Traffic deaths increased in 2012 in New Hampshire with alcohol and failing to wear seat belts or helmets again being major factors, according to a new report from the National Highway Traffic Safety Administration.
In the study federal officials estimated Americans drove roughly the same number of miles in 2012 as in 2011.
Overall there were 108 traffic fatalities in the state in 2012, an increase of 20 percent over the previous year.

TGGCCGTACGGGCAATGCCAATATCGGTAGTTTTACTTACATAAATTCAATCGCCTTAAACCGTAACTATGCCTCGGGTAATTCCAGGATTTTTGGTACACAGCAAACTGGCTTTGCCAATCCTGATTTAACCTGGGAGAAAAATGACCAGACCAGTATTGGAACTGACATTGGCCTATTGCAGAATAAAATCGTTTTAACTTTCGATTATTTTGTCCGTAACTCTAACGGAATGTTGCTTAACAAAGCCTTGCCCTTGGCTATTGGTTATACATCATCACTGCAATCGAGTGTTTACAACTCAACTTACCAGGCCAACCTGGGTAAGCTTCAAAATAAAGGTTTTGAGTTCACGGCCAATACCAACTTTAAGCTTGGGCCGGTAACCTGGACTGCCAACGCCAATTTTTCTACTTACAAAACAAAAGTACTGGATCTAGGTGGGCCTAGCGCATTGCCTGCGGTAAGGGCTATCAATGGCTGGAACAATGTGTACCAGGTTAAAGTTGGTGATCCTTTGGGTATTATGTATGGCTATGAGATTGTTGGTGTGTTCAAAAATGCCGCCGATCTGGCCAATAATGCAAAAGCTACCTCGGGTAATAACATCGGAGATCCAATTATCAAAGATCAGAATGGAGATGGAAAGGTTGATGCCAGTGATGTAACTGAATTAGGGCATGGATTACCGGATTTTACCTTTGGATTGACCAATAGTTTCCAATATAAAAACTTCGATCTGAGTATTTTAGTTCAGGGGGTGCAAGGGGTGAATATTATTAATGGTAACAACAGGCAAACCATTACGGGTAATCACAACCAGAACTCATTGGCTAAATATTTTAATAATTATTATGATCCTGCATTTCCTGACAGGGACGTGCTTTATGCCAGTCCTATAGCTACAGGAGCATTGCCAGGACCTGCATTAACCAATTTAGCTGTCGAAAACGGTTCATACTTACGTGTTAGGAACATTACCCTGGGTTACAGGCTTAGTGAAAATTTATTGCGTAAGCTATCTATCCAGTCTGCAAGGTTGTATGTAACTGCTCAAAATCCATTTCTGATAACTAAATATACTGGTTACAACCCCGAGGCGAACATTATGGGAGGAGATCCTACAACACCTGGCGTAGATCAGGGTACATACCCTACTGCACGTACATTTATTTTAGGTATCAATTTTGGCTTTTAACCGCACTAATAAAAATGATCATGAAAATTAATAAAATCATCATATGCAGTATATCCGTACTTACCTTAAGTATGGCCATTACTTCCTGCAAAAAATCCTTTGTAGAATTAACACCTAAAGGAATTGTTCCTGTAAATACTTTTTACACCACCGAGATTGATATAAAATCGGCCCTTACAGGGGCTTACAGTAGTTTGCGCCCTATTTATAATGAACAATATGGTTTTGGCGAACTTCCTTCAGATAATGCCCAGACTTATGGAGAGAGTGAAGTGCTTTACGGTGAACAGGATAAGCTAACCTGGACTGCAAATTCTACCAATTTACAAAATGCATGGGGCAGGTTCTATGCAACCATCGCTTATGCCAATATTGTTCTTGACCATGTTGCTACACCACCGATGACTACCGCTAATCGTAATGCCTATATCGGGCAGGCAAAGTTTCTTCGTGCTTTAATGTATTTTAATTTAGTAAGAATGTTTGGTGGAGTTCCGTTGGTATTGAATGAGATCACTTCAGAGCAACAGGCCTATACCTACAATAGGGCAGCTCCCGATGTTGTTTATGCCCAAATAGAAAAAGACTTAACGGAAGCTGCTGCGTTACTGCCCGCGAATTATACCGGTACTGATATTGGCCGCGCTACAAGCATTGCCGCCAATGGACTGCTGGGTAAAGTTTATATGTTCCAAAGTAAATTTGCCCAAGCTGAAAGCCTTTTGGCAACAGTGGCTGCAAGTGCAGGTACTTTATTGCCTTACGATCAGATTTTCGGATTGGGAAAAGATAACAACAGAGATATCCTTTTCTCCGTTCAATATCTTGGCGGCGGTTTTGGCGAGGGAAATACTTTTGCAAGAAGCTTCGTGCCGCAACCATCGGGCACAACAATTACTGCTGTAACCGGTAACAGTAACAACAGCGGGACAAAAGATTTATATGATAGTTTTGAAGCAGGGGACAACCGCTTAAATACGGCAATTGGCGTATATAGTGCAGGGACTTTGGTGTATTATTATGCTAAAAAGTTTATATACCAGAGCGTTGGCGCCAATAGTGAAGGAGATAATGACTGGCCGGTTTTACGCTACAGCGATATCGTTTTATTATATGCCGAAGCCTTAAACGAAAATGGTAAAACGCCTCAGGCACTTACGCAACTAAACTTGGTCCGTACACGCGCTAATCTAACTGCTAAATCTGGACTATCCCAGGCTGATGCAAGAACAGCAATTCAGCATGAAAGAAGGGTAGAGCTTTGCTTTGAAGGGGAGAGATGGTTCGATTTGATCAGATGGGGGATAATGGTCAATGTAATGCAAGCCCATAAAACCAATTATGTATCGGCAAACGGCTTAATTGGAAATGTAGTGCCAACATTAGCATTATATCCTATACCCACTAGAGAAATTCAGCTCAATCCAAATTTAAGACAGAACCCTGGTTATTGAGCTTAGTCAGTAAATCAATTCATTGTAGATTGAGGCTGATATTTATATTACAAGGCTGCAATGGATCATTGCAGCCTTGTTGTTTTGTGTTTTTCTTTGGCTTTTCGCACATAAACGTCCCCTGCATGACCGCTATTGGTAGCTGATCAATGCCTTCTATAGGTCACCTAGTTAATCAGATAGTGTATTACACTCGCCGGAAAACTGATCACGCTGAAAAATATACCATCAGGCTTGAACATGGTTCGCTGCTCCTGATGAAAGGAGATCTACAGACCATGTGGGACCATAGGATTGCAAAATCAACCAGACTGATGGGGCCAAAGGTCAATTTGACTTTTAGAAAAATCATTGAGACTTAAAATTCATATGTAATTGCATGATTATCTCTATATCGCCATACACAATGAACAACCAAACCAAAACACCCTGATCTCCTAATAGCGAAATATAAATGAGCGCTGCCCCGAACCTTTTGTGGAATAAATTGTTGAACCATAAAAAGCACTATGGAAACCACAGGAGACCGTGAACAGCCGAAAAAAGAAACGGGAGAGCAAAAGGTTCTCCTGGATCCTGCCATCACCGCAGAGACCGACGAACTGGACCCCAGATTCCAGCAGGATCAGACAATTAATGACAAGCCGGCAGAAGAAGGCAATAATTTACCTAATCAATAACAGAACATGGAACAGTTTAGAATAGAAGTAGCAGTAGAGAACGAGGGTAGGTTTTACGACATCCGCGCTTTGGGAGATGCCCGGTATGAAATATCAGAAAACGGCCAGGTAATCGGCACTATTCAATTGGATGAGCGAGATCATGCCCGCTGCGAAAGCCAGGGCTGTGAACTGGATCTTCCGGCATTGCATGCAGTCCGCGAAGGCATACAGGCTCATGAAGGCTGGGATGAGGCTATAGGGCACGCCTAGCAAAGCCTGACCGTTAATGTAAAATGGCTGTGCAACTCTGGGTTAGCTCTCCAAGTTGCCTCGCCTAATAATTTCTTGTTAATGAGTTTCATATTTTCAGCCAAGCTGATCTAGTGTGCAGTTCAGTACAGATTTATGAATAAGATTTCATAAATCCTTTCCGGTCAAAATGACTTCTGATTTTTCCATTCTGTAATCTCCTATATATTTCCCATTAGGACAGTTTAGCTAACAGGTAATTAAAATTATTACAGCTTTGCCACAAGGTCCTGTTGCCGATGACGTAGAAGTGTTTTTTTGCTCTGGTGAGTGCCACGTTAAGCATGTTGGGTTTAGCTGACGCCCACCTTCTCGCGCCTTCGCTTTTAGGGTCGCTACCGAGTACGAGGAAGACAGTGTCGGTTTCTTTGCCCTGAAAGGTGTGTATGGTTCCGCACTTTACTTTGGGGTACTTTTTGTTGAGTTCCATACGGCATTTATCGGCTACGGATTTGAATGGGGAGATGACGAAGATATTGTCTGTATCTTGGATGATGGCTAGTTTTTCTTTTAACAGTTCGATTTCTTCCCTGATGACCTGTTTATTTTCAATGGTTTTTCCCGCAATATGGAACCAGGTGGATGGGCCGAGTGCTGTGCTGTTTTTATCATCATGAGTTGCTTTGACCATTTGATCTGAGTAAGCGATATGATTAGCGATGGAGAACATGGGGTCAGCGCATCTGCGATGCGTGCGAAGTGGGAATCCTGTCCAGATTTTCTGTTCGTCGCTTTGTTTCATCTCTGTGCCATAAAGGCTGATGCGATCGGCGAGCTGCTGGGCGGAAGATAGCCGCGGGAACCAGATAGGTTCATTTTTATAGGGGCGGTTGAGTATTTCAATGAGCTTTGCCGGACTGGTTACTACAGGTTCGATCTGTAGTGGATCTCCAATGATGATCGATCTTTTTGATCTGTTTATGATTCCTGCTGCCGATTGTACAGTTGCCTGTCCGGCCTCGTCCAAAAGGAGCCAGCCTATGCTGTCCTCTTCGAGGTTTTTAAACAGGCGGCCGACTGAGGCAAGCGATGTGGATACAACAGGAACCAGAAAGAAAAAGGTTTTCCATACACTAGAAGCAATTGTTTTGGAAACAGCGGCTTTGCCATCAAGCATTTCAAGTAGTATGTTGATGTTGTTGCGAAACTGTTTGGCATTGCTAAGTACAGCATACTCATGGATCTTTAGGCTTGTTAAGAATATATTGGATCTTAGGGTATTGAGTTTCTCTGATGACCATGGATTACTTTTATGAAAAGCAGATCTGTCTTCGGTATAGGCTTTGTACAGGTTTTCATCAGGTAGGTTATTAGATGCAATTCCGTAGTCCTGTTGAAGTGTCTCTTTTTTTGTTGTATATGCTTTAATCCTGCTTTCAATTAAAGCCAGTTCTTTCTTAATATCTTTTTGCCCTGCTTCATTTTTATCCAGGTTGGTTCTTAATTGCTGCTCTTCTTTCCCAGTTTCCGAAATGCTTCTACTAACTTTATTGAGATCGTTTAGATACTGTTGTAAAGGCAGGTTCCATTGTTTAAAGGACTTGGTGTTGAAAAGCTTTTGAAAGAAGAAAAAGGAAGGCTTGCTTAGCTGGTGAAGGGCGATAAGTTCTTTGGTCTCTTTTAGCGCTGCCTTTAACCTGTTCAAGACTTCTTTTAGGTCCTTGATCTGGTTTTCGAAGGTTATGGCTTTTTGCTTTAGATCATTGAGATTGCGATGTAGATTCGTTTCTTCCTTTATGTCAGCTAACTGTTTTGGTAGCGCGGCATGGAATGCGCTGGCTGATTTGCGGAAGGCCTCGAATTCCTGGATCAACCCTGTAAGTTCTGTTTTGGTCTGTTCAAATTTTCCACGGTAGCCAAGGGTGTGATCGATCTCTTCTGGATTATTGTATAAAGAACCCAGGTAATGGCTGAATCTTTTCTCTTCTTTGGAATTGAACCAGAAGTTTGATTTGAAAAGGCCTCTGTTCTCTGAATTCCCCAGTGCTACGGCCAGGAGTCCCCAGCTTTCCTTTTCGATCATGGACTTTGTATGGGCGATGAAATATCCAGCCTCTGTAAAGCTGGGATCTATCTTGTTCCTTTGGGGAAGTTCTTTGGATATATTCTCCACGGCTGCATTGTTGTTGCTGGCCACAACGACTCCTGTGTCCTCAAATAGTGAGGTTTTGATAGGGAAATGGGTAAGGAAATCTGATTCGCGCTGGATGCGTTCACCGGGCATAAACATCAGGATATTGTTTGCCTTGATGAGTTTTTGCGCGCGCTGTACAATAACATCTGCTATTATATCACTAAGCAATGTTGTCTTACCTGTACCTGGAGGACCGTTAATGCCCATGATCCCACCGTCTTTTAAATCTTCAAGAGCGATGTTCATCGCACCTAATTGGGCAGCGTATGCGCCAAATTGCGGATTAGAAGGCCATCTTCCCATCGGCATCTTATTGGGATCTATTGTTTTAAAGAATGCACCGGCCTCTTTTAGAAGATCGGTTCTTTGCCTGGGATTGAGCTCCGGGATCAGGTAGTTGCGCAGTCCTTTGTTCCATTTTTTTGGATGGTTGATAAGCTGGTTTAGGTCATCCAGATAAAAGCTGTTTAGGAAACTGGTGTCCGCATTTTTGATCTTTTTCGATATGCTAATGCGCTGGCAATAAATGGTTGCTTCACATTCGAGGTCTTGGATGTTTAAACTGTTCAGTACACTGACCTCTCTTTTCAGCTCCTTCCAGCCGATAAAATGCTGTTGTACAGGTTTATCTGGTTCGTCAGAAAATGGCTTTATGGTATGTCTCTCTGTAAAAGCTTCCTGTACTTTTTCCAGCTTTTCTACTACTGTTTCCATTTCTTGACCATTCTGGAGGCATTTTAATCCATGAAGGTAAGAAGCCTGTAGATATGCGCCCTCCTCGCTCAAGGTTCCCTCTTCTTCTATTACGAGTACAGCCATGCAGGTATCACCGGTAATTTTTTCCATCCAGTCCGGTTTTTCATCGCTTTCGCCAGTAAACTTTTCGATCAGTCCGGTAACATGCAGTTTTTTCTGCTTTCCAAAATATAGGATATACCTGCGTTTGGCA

Thirty percent of those deaths involved alcohol.
That compares to 31 percent nationally.
The safety agency defines alcohol-impaired as a blood-alcohol level of .08 or higher.
And 71 percent of those killed in passenger vehicles were not wearing seat belts.
That compares to about 52 percent nationally.
The dead included 29 motorcyclists, compared to 14 the previous year.
Almost two thirds of those killed were not wearing helmets.
Seventeen of those riders were Baby Boomers.
Nationally 33,561 people died in traffic accidents in 2012, a 3.3 percent increase over the previous year, according to a nationwide summary.